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Personifications.--Men are liable to certain feelings, such as shame, fear, repentance and the like, which seem not to be originated by the person, but to come upon him from without. For this reason such impersonal feelings are in some languages represented by impersonal verbs. In Latin these verbs are numerous, "pudet," "piget," "tædet," "pœnitet," "libet," &c. In Early English they were still more numerous, and even now we retain not only "it snows," "it rains," but also (though more rarely) "methinks," "meseems," "it shames me," "it repents me." Men are, however, not contented with separating their feelings from their own person; they also feel a desire to account for them. For this purpose they have often imagined as the causes of their feelings, Personal Beings, such as Hope, Fear, Faith, &c. Hence arose what may be called Personification.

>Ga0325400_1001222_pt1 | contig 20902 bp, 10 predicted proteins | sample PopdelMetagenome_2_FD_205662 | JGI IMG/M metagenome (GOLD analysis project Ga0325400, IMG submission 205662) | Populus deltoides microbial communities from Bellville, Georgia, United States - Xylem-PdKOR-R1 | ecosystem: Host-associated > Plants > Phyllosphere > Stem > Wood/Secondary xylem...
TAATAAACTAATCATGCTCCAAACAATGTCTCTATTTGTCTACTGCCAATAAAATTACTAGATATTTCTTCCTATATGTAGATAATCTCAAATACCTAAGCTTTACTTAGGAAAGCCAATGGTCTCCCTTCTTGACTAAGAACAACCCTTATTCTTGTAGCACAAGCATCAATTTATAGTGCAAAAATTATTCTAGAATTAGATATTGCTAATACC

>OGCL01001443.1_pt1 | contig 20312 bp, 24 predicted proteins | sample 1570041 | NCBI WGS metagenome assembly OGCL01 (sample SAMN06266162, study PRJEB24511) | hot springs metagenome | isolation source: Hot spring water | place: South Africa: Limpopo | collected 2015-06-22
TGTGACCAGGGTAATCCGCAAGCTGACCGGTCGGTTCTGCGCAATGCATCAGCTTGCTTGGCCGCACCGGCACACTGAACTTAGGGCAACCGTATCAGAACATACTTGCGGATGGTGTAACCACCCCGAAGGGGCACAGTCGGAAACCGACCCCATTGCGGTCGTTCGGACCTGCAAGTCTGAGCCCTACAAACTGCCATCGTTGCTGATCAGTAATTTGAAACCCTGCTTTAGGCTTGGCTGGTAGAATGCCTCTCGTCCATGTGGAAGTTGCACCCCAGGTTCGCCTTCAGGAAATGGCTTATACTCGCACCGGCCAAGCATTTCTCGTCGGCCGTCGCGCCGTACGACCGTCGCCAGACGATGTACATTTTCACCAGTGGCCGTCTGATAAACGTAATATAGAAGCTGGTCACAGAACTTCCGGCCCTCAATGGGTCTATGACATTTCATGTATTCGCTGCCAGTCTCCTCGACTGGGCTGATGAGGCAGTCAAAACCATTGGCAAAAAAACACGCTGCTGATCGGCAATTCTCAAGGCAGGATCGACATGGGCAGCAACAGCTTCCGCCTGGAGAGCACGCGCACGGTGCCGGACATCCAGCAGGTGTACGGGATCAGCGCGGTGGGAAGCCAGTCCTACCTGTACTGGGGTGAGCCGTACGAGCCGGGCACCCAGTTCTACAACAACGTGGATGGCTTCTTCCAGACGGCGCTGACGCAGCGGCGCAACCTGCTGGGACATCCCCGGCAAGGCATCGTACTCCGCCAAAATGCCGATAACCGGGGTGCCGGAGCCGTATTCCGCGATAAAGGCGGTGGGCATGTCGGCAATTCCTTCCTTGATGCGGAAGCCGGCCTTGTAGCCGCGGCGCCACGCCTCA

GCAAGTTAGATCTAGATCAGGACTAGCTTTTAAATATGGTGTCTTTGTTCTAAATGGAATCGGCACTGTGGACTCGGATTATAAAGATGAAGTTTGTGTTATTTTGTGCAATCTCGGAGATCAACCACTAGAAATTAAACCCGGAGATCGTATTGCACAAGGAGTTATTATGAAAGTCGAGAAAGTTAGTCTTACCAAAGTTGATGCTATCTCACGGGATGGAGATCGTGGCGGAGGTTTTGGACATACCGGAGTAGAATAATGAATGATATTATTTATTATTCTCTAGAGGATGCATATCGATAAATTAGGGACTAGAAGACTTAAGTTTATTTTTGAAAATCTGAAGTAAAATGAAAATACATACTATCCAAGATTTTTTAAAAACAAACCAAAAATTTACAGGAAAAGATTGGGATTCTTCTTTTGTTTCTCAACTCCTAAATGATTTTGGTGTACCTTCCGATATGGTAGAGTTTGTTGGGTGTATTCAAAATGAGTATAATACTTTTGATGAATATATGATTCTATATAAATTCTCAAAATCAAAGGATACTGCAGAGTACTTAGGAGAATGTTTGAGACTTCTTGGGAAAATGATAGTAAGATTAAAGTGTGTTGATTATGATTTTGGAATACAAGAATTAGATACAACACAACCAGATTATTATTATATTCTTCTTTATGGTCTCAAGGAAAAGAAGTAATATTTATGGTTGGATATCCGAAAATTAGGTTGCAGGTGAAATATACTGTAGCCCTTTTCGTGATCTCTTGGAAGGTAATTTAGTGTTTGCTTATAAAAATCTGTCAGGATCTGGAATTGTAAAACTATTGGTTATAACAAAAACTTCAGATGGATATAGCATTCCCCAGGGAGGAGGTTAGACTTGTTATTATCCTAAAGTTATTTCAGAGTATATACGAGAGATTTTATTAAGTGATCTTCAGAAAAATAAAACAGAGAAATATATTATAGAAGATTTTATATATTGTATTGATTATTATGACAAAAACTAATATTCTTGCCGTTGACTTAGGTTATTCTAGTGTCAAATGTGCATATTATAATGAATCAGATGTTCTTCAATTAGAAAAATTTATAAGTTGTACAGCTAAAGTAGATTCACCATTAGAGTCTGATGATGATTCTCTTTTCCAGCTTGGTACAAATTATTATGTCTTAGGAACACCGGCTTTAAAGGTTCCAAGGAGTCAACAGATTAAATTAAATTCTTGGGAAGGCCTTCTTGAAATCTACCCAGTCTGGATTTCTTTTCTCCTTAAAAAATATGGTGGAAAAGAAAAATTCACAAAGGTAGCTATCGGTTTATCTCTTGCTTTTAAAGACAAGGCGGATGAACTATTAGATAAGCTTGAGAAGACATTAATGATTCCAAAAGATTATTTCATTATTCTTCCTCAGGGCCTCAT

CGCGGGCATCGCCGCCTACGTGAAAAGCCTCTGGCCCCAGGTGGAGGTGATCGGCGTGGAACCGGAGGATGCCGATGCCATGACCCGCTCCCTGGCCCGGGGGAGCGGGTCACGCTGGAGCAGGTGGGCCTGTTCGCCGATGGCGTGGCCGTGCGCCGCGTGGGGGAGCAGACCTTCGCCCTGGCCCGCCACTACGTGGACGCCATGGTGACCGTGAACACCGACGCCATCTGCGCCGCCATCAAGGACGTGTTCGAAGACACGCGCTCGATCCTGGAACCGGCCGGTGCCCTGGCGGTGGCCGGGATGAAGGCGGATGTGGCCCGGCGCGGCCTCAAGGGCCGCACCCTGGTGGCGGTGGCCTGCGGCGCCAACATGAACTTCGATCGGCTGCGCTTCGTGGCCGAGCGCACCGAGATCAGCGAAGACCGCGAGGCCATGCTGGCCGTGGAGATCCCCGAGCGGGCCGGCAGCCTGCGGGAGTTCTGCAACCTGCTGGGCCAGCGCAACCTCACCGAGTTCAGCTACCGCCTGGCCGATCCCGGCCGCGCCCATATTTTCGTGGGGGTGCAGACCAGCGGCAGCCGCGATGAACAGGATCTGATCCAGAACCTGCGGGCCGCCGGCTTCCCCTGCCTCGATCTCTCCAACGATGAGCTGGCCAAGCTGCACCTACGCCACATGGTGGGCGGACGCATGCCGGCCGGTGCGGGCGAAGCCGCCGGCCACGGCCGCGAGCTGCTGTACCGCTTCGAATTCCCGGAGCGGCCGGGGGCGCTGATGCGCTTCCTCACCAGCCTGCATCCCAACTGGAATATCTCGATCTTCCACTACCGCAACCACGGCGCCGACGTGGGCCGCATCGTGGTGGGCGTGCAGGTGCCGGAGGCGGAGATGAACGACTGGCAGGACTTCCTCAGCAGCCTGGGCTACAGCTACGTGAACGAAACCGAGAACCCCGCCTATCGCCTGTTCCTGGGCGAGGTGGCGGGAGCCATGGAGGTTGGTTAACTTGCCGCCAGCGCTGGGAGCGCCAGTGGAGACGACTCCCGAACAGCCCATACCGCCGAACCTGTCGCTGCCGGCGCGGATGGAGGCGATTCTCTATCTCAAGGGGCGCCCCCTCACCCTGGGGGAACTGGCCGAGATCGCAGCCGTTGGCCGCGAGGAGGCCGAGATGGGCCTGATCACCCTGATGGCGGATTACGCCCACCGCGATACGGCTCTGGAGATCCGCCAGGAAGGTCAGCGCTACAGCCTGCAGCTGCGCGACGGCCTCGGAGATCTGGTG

In later times men have ceased to believe in the personal existence of Hope and Fear, Graces and nymphs, Flora and Boreas; but poets still use Personification, for the purpose of setting before us with greater vividness the invisible operations of the human mind and the slow and imperceptible processes of inanimate nature.

Def. Personification is the creation of a fictitious Person in order to account for unaccountable results, or for the purpose of vivid illustration.

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